Although consumer rights and remedies in actions against airlines,103 domestic and international hotels,104 tour operators105 and travel agents,106 have expanded in recent years, there has been very little advancement in consumer rights and remedies when it comes to actions against cruise ship lines. In fact, the cruise industry remains to a large extent insulated from the modern liabilities and responsibilities that other purveyors of travel services are required to bear. This reduced level of liability manifests in a pro-cruise line maritime policy,107 the enforcement of forum selection108 (including federal forum selection clauses)109 and choice of law clauses,110 and the enforcement of unusually short time limitation periods111 in which to file a claim and commence a lawsuit. In addition, maritime law still insulates the cruise line for the malpractice of the ship's doctor.112 And, lastly, cruise lines may under the Limitation of Vessel Owner's Liability Act, limit their liability for passenger injuries to the value of vessel.113 However, cruise ship companies no longer need the protection afforded by governmental and judicial favoritism. In the case of air carriers, the Airlines Deregulation Act of 1978 is meant to force airlines to bear the full responsibilities and liabilities of unregulated commercial entities.114 No less should be required of cruise ship companies.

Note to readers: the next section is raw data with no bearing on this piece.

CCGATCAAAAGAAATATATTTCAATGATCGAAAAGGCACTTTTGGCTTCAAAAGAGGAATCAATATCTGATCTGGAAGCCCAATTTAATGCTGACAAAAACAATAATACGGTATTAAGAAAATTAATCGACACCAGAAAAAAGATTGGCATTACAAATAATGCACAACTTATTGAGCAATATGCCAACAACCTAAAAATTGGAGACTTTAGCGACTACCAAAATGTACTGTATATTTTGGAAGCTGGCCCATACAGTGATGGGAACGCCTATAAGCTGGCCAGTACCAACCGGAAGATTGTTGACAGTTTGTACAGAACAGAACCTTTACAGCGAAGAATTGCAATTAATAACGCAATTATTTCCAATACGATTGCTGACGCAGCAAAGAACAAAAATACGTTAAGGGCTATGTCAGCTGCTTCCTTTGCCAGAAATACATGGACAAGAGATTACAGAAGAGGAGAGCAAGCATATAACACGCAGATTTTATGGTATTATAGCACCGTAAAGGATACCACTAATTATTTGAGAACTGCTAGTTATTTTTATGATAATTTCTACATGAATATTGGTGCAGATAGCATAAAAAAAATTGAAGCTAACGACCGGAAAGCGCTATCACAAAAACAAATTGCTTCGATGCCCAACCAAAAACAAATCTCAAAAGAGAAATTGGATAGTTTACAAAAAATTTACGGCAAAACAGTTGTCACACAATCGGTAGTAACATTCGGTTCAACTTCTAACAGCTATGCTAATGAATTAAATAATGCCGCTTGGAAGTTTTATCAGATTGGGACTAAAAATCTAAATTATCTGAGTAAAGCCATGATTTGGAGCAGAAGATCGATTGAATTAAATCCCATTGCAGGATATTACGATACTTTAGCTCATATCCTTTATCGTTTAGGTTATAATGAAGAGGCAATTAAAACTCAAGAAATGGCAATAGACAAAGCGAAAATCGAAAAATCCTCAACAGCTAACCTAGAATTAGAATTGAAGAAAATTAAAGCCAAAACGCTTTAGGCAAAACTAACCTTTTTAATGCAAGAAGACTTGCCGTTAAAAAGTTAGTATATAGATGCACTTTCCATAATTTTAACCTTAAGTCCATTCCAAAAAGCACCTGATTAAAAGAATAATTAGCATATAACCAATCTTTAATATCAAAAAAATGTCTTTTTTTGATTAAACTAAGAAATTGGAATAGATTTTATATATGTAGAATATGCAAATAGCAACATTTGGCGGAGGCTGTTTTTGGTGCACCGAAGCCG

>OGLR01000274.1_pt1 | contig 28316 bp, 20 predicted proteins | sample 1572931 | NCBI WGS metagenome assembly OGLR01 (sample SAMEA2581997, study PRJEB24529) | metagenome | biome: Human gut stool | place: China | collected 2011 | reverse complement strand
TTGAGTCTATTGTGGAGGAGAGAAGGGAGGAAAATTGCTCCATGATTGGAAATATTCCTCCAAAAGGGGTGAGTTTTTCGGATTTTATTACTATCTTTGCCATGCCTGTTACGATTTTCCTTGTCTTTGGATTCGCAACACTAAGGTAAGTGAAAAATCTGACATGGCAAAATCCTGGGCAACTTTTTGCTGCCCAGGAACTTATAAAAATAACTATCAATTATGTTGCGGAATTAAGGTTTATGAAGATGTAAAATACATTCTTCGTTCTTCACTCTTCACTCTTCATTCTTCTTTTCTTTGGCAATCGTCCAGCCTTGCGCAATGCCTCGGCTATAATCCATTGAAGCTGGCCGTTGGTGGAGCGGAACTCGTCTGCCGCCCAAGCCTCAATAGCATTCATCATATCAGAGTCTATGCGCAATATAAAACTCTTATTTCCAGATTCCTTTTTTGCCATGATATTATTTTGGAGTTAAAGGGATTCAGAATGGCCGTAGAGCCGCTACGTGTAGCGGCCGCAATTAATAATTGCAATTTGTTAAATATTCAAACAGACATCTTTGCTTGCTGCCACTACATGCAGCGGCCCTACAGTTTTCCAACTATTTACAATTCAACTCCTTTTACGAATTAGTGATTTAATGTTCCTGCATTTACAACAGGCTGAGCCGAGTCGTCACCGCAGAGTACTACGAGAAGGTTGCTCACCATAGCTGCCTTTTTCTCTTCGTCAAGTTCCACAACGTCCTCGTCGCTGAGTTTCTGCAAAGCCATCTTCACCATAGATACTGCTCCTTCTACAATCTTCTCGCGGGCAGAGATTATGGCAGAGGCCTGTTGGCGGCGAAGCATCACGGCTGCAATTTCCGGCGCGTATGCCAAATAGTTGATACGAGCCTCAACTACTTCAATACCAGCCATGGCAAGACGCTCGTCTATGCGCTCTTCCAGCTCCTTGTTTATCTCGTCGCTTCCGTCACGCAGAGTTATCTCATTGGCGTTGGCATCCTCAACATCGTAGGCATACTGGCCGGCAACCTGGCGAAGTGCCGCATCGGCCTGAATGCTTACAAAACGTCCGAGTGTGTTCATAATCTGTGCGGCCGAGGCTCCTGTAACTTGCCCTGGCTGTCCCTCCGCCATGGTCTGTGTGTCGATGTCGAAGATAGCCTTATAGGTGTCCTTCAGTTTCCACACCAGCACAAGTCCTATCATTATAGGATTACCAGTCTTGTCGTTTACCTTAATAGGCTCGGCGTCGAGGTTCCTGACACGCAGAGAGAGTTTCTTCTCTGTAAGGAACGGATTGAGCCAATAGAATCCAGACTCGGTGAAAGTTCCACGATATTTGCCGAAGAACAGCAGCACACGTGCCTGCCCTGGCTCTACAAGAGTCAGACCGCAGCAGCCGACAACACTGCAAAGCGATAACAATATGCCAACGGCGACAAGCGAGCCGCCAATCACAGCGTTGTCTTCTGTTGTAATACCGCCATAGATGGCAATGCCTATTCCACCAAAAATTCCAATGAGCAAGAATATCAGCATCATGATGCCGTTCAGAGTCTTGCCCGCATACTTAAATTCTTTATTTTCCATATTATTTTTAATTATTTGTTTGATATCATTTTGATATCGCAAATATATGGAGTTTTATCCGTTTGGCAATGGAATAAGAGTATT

In adjudicating travel cases involving cruise ships the courts should give serious consideration to abandoning archaic legal principals supporting the enforcement of adhesion contracts and apply both equitable and legal principles more in tune with the deregulation era.

[2] Admiralty Jurisdiction

[a] Applying Maritime Law

For an action to be a "maritime" case it must bear a sufficient relationship to traditional maritime activity.115 Generally, causes of action within the context of cruise vacations are maritime in nature. Once it is established that the action is maritime in nature, then admiralty law preempts all competing state common law doctrines.116